location / {
        try_files /wp-content/w3tc/pgcache/$cache_uri/_index.html $uri $uri/ /index.php?$args ;

Now you need to edit your site’s nginx config to include your TotalCache config.

sudo nano /etc/nginx/sites-available/sitename.com

server {
  listen 80;
  server_name www.sitename.com;
  rewrite ^ http://sitename.com/$1 permanent;

server {
  listen *:80;
  server_name sitename.com;
  location / {
    root /var/www/sitename.com/public;
    index index.php index.html index.htm;
    try_files $uri $uri/ /index.php?q=$uri&$args;

  include global/wordpress-w3-total-cache.conf;

  location ~ \.php$ {
    root /var/www/sitename.com/public;
    fastcgi_keep_conn on;
    fastcgi_index index.php;
    fastcgi_param SCRIPT_FILENAME /var/www/sitename.com/public$fastcgi_script_name;
    include fastcgi_params;

Another great way to reduce your load time is to get your site’s images closer to your readers. A CDN (Content Delivery Network) is a great way to server up images and static files from multiple locations, and will automatically pick the closest server to pipe the content to the viewer. There are several options for CDNs, most of which cost money. But you’re using WordPress! And guess what? The great people of WordPress have a CDN that’s free if you use their JetPack plugin.

The JetPack plugin is an all-in-awesome plugin which also has several other handy features that you’ll want to take a look at after you’ve installed, such as stats and enhanced comment forms and social connectivity. But right now we’re mostly concerned with the speed. So install the plugin and activate the CDN. You will need to have a WordPress.com account created and will have to activate the plugin against your account. But once done, you’ll have access to turn on the CDN and all the other handy little features that you’ll be able to browse on the JetPack plugin’s dashboard.

Secure the Area

OK, first a few little basic security tweaks to keep your blog from becoming a playground for 13 year old script-kiddies. We’re going to set the file permissions on our blog folders and files. Open up your terminal and run the following:

sudo find /var/www/sitename.com/public/ -type d -exec chmod 755 {} \;
sudo find /var/www/sitename.com/public/ -type f -exec chmod 644 {} \;

Next we’re going to move the config file out of the root directory of our blog for just a little extra security, since it has some compromising information about our database. Don’t worry. WordPress will look in the current directory and one directory up by default.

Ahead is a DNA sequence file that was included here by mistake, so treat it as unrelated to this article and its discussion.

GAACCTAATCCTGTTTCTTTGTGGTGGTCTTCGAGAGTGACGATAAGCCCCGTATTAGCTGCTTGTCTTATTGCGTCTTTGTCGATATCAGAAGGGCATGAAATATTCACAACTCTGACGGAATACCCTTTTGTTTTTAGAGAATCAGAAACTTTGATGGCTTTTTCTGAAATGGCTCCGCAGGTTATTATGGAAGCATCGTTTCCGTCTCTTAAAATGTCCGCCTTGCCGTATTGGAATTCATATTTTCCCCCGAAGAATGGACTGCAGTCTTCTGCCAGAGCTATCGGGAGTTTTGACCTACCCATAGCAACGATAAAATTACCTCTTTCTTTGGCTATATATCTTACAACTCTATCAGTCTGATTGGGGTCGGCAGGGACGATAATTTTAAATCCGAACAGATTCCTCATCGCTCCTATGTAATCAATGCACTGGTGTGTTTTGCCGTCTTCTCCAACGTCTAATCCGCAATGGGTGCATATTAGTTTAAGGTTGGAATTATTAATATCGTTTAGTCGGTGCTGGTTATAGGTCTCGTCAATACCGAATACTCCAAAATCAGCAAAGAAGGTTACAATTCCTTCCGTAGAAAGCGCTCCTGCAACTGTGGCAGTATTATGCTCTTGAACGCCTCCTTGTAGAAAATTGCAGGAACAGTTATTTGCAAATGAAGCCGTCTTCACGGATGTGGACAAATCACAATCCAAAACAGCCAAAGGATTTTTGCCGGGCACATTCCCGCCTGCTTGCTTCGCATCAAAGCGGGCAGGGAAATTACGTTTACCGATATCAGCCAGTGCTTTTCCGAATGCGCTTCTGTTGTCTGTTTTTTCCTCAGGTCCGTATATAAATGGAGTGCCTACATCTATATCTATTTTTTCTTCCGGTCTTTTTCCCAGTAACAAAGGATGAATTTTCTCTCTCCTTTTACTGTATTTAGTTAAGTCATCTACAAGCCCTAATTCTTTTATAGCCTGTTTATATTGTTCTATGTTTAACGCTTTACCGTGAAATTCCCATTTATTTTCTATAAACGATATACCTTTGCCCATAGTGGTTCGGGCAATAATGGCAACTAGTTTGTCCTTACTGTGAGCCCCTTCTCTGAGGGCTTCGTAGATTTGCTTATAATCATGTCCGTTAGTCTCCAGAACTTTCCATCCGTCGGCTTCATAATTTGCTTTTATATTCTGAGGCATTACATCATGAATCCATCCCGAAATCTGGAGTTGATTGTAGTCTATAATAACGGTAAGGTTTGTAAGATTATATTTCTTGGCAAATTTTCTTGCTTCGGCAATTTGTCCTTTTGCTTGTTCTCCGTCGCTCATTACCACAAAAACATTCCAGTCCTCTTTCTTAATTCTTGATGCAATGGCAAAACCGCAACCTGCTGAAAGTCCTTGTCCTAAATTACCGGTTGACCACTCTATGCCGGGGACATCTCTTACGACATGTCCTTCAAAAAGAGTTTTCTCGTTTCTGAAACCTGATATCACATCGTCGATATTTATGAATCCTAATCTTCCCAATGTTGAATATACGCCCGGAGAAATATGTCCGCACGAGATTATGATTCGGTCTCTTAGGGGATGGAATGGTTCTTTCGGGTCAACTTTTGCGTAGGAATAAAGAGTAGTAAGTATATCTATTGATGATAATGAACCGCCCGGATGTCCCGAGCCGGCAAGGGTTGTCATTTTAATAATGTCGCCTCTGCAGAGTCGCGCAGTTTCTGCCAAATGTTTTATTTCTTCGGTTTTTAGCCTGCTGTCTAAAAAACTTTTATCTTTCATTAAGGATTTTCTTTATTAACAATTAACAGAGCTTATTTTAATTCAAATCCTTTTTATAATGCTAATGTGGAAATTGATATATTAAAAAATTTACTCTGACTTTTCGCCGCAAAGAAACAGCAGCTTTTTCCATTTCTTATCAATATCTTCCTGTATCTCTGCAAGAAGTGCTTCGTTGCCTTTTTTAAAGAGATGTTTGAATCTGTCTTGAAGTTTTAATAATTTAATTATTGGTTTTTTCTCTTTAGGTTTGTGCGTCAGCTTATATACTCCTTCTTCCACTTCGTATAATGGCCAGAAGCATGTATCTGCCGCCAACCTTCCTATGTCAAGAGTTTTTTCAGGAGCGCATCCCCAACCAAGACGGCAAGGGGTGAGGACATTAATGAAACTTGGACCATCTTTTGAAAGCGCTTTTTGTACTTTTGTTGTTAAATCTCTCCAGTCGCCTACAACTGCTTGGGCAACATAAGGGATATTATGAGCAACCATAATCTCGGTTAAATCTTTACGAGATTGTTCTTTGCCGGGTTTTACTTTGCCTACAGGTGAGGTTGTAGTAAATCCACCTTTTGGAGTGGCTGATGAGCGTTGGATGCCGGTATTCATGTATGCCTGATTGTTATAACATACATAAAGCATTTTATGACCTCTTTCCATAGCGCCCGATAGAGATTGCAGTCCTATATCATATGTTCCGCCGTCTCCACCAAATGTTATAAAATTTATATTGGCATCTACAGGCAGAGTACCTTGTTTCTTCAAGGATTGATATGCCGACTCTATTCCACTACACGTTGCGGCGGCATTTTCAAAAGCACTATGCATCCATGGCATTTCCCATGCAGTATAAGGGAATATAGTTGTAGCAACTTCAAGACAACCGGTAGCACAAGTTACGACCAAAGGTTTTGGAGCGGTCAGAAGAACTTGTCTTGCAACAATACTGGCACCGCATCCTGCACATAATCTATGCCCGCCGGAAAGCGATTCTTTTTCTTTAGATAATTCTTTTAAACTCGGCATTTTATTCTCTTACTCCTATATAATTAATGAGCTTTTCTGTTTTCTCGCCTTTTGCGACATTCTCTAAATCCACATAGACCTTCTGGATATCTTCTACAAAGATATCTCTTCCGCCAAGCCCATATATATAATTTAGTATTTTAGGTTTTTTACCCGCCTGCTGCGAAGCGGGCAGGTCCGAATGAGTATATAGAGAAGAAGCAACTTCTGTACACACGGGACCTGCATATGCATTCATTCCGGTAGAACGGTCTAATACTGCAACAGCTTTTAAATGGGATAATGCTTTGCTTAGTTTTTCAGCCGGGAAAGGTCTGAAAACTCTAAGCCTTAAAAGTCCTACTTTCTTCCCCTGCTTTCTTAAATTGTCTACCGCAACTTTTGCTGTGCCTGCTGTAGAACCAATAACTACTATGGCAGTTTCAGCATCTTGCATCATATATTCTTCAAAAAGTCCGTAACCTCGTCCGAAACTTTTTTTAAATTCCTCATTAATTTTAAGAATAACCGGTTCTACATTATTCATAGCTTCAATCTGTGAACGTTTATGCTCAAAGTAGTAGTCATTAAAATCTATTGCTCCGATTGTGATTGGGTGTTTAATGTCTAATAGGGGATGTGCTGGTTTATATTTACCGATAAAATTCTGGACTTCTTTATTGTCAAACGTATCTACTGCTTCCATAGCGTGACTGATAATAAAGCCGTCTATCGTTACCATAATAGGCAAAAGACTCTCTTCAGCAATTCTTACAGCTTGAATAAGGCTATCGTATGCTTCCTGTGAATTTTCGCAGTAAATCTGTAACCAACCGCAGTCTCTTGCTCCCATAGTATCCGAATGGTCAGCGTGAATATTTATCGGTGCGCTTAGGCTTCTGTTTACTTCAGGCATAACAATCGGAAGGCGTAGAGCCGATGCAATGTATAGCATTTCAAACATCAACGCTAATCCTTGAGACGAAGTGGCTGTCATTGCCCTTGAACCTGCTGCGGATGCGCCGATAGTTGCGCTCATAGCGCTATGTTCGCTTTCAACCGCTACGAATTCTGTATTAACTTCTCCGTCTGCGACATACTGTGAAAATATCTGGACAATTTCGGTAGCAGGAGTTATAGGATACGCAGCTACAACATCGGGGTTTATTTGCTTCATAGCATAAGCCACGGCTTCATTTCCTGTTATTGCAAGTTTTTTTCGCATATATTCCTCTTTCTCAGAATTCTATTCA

sudo mv /var/www/sitename.com/public/wp-config.php /var/www/sitename.com/wp-config.php

Now another thing we want to worry about is someone trying to just guess our password with a brute force attack. There’s a few things we’ll do about that. First is to install an application on our server that will detect this sort of thing and block it. Basically if it detects any suspicious activity, it temporarily puts the offending IP Addresses in the Time Out Corner.

sudo apt-get install fail2ban

Just having this installed will help. But you can adjust some of the d-faults and such if you prefer. For example, you might want to put your personal ip address in the ignoreip line. (assuming your ip doesn’t change)

sudo nano /etc/fail2ban/jail.conf

You can also install some plugins into WordPress itself to help your security. An example plugin I have used is Wordfence Security. It’s a freemium plugin. The free version does have a lot to help you with making sure you’re secure. It uses attack information it’s collected from other installations of its plugin across the Interwebs to keep up to date information and help block distributed attacks. It lets you customize some of the blocking preferences and includes ‘Geo Blocking’ by location. It keeps an eye on DNS changes. And it keeps an eye on the source code of your site to make sure your WordPress install and most of your plugins have not been tampered with by attackers. (You will want to watch the first time you scan your source however, and make sure you ignore your change to the wp-includes/wp-db.php file that we made for HHVM.) There are a lot of other features that you can get with the premium upgrade that you may take a look at. But the free version has some nice built-in monitoring.